As Virat Kohli and Jayant Yadav batted with the sole purpose of sealing the ongoing Test series against England, little would they have known that they were closing in on an 108-year old record.

Eventually, Yadav would be dismissed for 104 and their eighth-wicket partnership would end on 241, only two short of the 243 piled up by Australians Clem Hill and Roger Hartigan in 1908 in Adelaide, a record for the eighth-wicket against the English in Tests.

Kohli did not get that record, one of the few that he spared en route to a career-high 235, shattering several other records on the way, none more significant than toppling MS Dhoni’s 224 which was the previous highest Test score by an Indian captain.

In the process, the Delhi maestro became the only player in the history of the game to average more than 50 in all three formats and found himself in illustrious company alongside Michael Clarke (four in 2012) and Brendan McCullum (three in 2014) as the only captains to notch up three or more double hundreds in a calendar year.

To put this achievement into context, it is worth noting that Indian captains have only managed four double hundreds in 495 previous Tests.

But Kohli in 2016 was more than just Kohli the test batsman. It was a year in which he terrorised bowlers of all nations in all formats, going way beyond Annus Mirabilis. For Kohli, the year 2016 was Anno Gloria (Magnificient Year in Latin).

In Twenty20 action, a format in which the entire team has only 120 balls to face, Kohli averaged a staggering 106.83. He did not quite hit a hundred in One-Day Internationals, but an average of 92.37 is hardly a laughing matter. He reserved his poorest form for the longest format, only managing an 80. Since his Test debut in 2011, there is no doubt that 2016 was Kohli’s most productive year till date.

He managed an aggregate of 2000 runs or more in a calendar year across all formats for the third time in his career, even eclipsing the highs of 2012 and 2014, managing to shatter the 2,500-run barrier for the first time ever.

He also leads the way in 2016 for most runs scored, closely followed by Joe Root, who could still catch him and David Warner, who is having a wonderful ODI season, having clocked up seven centuries in the format this year. Following these men, predictably are two of the finest batsmen and captains of the two Trans-Tasman rivals, Australia’s Steve Smith and New Zealand’s Kane Williamson.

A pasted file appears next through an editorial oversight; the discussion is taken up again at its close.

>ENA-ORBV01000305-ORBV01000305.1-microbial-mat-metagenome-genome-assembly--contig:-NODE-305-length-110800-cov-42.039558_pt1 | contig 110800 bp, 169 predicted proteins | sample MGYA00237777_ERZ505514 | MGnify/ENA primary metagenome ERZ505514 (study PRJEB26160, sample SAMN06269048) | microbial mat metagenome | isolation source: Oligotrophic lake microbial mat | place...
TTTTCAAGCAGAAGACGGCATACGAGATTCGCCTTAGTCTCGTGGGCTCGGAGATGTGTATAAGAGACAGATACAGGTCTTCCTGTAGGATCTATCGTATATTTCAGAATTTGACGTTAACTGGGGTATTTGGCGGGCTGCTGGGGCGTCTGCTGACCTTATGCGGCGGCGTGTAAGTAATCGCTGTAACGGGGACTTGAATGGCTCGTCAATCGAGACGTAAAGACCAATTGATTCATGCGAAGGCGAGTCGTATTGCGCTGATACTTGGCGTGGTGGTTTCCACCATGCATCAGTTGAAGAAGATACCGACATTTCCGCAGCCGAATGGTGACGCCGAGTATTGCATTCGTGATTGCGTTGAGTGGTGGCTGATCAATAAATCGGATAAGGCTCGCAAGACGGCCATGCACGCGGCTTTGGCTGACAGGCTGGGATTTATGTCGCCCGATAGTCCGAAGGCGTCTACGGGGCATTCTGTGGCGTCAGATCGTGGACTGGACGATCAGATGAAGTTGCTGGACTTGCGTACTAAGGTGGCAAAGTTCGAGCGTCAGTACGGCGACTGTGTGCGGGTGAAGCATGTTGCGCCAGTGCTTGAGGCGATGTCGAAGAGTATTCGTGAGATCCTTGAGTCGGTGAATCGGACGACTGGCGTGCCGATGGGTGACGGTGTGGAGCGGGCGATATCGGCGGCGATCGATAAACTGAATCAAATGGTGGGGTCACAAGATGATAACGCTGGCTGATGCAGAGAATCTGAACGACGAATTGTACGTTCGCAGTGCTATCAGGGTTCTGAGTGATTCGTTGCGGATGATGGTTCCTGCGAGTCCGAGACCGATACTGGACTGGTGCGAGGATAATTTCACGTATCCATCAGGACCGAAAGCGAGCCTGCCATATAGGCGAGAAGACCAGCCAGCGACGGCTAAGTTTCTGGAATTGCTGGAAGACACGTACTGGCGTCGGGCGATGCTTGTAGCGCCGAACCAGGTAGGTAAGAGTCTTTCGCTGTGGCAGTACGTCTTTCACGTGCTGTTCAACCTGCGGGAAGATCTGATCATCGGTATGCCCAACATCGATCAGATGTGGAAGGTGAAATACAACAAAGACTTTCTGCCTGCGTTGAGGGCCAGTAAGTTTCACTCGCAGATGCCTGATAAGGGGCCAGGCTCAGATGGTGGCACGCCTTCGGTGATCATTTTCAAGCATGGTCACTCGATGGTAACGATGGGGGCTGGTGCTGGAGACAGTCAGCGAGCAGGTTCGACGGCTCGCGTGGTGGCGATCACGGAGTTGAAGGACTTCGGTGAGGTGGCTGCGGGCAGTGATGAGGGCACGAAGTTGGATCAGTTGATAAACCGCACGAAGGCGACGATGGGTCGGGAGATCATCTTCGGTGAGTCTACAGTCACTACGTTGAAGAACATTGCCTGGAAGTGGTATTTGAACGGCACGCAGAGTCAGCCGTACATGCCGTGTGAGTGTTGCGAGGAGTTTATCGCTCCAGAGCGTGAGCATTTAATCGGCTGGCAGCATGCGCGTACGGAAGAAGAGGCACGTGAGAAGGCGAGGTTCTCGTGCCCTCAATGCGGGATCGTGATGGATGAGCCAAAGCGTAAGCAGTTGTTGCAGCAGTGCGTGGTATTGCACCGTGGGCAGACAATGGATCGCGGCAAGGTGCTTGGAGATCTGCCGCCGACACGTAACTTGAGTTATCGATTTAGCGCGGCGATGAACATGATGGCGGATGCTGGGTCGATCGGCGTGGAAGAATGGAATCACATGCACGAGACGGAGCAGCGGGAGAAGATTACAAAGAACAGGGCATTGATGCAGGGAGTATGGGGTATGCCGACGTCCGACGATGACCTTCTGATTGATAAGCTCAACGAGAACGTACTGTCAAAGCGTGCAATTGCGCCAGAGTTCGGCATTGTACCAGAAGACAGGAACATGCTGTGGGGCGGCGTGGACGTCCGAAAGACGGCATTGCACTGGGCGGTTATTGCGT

What the previous graph does not tell us however, is that the Indian captain has played significantly fewer number of innings than all the other gentlemen vying to become 2016’s leading scorer, especially in Tests, where Kohli has played only 17 innings, at least ten fewer than any of the other contenders. As a result, the others can only sit and marvel at his average as he is miles ahead in this statistic when compared to his contemporaries. While there may be batsmen who have played a few good innings and also have high averages, Joe Root had the second-highest runs in 2016 but in comparison with Kohli when it comes to averages, he falls significantly short.

And lastly, coming back to Tests, it is a year in which Kohli has banished any remaining doubts about him being a “limited-overs only” batsman, managing three of the ten highest scores in Tests this year and four of the highest 15. No one else has managed more than one.

As if these stats were not mind-boggling enough, a closer look at his mammoth essays reveal that all three of Kohli’s innings were amongst five of the top ten to have less than half of their runs scored in boundaries (fours and sixes).

The strike rates of his 235 and 200 are the third and fourth highest in the list. Conclusion: Kohli runs a lot, runs very often, runs hard and for long periods of time. The Indian Test captain is as fit as they come, and Kohli the Test batsman is here to stay.